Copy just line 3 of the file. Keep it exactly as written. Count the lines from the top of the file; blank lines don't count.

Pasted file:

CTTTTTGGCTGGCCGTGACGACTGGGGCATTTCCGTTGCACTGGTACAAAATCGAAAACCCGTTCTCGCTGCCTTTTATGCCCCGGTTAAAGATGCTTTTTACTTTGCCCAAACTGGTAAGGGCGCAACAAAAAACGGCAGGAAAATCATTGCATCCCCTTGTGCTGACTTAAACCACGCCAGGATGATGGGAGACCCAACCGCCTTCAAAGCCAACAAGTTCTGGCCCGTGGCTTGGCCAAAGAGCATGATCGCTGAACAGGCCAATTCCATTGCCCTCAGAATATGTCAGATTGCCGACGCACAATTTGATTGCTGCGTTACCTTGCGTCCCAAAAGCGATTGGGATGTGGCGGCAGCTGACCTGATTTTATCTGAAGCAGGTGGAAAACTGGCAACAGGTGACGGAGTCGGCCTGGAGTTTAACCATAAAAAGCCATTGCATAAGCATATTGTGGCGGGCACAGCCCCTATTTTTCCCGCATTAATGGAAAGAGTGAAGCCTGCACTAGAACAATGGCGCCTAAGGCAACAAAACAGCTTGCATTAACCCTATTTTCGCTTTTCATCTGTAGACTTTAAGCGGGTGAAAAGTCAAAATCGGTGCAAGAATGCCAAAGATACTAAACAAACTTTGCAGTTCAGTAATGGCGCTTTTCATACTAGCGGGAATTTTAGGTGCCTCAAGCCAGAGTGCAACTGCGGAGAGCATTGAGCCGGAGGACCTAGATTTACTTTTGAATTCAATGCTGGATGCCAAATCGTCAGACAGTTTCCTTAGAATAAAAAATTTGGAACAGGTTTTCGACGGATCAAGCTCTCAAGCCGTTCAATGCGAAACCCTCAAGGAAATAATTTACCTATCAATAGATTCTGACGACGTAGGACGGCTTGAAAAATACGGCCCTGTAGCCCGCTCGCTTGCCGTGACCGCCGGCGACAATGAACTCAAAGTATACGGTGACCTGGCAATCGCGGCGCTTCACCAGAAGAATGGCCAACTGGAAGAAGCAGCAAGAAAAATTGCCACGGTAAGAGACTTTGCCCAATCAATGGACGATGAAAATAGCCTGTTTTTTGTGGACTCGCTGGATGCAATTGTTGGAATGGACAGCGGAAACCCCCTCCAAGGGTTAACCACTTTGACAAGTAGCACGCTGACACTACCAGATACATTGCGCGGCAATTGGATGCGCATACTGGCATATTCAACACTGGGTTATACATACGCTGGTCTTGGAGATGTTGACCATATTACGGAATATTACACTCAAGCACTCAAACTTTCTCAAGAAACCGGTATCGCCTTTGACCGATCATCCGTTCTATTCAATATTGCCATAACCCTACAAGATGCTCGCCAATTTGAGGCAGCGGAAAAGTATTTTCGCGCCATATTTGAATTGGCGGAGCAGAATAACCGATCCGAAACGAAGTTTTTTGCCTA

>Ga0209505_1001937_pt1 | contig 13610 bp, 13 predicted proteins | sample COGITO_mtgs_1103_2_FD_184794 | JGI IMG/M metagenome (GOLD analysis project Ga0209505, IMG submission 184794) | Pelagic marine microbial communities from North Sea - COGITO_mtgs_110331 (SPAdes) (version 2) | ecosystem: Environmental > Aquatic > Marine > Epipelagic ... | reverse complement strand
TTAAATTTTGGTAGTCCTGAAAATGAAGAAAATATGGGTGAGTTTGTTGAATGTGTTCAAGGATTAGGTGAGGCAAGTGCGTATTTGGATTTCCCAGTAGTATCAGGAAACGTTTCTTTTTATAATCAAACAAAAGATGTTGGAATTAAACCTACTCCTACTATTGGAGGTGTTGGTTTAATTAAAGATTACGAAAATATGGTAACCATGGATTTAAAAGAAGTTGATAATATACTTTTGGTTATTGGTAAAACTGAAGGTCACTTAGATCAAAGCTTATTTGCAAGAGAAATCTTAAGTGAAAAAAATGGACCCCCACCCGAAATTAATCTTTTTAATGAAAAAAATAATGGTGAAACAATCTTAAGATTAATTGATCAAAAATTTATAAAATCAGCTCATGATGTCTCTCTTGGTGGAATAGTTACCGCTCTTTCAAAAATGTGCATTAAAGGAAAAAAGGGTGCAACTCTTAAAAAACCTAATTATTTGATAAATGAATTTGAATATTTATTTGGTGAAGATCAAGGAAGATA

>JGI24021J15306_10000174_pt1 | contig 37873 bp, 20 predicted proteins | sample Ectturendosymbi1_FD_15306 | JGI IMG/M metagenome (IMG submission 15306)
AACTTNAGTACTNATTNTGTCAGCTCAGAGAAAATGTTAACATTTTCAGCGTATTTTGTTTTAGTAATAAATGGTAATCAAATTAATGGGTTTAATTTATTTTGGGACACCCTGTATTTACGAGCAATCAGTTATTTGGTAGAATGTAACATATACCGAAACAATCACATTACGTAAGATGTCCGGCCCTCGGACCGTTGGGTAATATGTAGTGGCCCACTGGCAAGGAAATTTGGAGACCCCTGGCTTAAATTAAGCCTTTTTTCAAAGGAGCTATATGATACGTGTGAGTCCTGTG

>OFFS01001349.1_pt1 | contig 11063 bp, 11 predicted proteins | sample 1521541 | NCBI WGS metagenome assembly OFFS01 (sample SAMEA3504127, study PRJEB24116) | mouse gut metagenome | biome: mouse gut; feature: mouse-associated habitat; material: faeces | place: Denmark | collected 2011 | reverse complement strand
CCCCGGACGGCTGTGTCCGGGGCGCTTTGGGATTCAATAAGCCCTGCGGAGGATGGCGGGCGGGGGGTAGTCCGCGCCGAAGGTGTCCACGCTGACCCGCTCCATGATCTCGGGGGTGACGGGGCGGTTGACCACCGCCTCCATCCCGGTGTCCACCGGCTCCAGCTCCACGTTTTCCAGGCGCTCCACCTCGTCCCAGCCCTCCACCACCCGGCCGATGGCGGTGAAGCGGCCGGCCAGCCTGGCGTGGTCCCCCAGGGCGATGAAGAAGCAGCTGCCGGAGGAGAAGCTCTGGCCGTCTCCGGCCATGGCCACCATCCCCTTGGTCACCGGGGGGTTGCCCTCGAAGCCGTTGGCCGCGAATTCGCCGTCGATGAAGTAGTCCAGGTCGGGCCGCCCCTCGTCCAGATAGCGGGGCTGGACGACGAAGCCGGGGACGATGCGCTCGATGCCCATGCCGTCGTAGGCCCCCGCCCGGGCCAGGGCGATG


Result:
TTAAATTTTGGTAGTCCTGAAAATGAAGAAAATATGGGTGAGTTTGTTGAATGTGTTCAAGGATTAGGTGAGGCAAGTGCGTATTTGGATTTCCCAGTAGTATCAGGAAACGTTTCTTTTTATAATCAAACAAAAGATGTTGGAATTAAACCTACTCCTACTATTGGAGGTGTTGGTTTAATTAAAGATTACGAAAATATGGTAACCATGGATTTAAAAGAAGTTGATAATATACTTTTGGTTATTGGTAAAACTGAAGGTCACTTAGATCAAAGCTTATTTGCAAGAGAAATCTTAAGTGAAAAAAATGGACCCCCACCCGAAATTAATCTTTTTAATGAAAAAAATAATGGTGAAACAATCTTAAGATTAATTGATCAAAAATTTATAAAATCAGCTCATGATGTCTCTCTTGGTGGAATAGTTACCGCTCTTTCAAAAATGTGCATTAAAGGAAAAAAGGGTGCAACTCTTAAAAAACCTAATTATTTGATAAATGAATTTGAATATTTATTTGGTGAAGATCAAGGAAGATA